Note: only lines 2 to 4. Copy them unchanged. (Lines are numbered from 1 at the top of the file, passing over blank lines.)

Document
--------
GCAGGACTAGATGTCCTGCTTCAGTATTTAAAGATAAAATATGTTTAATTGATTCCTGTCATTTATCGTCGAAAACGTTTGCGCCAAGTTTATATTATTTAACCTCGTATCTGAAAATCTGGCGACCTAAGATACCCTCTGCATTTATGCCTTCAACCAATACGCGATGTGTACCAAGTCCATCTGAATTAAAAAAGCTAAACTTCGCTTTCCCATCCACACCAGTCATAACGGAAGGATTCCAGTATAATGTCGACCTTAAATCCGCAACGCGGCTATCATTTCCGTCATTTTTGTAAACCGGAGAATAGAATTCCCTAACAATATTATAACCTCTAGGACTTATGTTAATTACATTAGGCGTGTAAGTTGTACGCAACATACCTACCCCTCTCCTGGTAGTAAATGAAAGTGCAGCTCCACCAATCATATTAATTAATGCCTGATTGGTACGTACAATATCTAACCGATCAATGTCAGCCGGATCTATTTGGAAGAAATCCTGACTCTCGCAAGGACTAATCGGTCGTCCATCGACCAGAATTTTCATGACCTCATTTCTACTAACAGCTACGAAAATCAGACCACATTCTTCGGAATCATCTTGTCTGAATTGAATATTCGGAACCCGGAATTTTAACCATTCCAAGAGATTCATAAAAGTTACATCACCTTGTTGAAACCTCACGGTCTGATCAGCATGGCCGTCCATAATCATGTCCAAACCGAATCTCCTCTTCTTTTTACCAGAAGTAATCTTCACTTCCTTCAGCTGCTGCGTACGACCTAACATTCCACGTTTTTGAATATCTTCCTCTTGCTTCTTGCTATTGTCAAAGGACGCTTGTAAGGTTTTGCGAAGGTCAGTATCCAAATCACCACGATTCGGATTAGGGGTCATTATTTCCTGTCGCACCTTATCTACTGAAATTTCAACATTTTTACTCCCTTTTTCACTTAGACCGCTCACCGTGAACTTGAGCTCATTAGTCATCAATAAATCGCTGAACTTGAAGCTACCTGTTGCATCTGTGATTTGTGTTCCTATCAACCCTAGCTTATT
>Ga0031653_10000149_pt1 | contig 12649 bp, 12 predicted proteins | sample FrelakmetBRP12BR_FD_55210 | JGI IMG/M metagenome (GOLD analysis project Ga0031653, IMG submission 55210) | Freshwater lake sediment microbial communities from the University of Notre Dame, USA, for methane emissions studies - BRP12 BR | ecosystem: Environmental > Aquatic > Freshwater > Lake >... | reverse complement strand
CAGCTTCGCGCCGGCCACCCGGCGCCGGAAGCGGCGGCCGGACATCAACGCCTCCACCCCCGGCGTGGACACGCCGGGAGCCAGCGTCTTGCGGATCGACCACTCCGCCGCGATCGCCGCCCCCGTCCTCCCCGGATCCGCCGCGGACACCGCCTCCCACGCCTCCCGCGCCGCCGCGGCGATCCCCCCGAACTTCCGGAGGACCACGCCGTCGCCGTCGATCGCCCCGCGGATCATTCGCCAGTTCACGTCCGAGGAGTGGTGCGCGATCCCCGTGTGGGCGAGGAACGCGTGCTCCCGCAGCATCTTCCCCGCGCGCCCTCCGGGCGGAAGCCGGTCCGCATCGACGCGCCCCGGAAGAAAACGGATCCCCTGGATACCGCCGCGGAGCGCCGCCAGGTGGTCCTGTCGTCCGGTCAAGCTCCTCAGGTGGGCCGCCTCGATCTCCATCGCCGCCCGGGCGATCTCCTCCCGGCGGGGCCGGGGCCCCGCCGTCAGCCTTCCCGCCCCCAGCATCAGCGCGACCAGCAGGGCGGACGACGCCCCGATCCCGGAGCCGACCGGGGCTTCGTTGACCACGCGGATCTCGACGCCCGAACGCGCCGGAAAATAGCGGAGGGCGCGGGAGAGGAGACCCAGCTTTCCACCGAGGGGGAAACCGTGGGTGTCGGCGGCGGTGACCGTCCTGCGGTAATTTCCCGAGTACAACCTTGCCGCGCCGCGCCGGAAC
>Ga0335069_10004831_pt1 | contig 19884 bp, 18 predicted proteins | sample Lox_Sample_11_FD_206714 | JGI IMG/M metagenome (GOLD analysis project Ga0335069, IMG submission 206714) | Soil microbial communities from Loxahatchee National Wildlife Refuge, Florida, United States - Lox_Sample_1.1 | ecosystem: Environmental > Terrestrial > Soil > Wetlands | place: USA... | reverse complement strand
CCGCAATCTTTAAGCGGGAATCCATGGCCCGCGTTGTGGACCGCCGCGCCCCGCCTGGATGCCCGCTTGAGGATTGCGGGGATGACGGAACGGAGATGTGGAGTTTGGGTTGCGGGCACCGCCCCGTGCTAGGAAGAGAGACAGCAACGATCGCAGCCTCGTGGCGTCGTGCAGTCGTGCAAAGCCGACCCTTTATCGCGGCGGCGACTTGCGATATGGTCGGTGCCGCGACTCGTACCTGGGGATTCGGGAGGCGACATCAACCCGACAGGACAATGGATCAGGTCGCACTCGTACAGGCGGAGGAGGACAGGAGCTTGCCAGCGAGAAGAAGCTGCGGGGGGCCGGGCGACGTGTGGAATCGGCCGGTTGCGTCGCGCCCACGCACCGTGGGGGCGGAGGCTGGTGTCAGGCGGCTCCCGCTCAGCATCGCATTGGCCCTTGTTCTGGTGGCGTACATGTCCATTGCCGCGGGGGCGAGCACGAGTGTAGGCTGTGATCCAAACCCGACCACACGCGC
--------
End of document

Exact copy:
>Ga0031653_10000149_pt1 | contig 12649 bp, 12 predicted proteins | sample FrelakmetBRP12BR_FD_55210 | JGI IMG/M metagenome (GOLD analysis project Ga0031653, IMG submission 55210) | Freshwater lake sediment microbial communities from the University of Notre Dame, USA, for methane emissions studies - BRP12 BR | ecosystem: Environmental > Aquatic > Freshwater > Lake >... | reverse complement strand
CAGCTTCGCGCCGGCCACCCGGCGCCGGAAGCGGCGGCCGGACATCAACGCCTCCACCCCCGGCGTGGACACGCCGGGAGCCAGCGTCTTGCGGATCGACCACTCCGCCGCGATCGCCGCCCCCGTCCTCCCCGGATCCGCCGCGGACACCGCCTCCCACGCCTCCCGCGCCGCCGCGGCGATCCCCCCGAACTTCCGGAGGACCACGCCGTCGCCGTCGATCGCCCCGCGGATCATTCGCCAGTTCACGTCCGAGGAGTGGTGCGCGATCCCCGTGTGGGCGAGGAACGCGTGCTCCCGCAGCATCTTCCCCGCGCGCCCTCCGGGCGGAAGCCGGTCCGCATCGACGCGCCCCGGAAGAAAACGGATCCCCTGGATACCGCCGCGGAGCGCCGCCAGGTGGTCCTGTCGTCCGGTCAAGCTCCTCAGGTGGGCCGCCTCGATCTCCATCGCCGCCCGGGCGATCTCCTCCCGGCGGGGCCGGGGCCCCGCCGTCAGCCTTCCCGCCCCCAGCATCAGCGCGACCAGCAGGGCGGACGACGCCCCGATCCCGGAGCCGACCGGGGCTTCGTTGACCACGCGGATCTCGACGCCCGAACGCGCCGGAAAATAGCGGAGGGCGCGGGAGAGGAGACCCAGCTTTCCACCGAGGGGGAAACCGTGGGTGTCGGCGGCGGTGACCGTCCTGCGGTAATTTCCCGAGTACAACCTTGCCGCGCCGCGCCGGAAC
>Ga0335069_10004831_pt1 | contig 19884 bp, 18 predicted proteins | sample Lox_Sample_11_FD_206714 | JGI IMG/M metagenome (GOLD analysis project Ga0335069, IMG submission 206714) | Soil microbial communities from Loxahatchee National Wildlife Refuge, Florida, United States - Lox_Sample_1.1 | ecosystem: Environmental > Terrestrial > Soil > Wetlands | place: USA... | reverse complement strand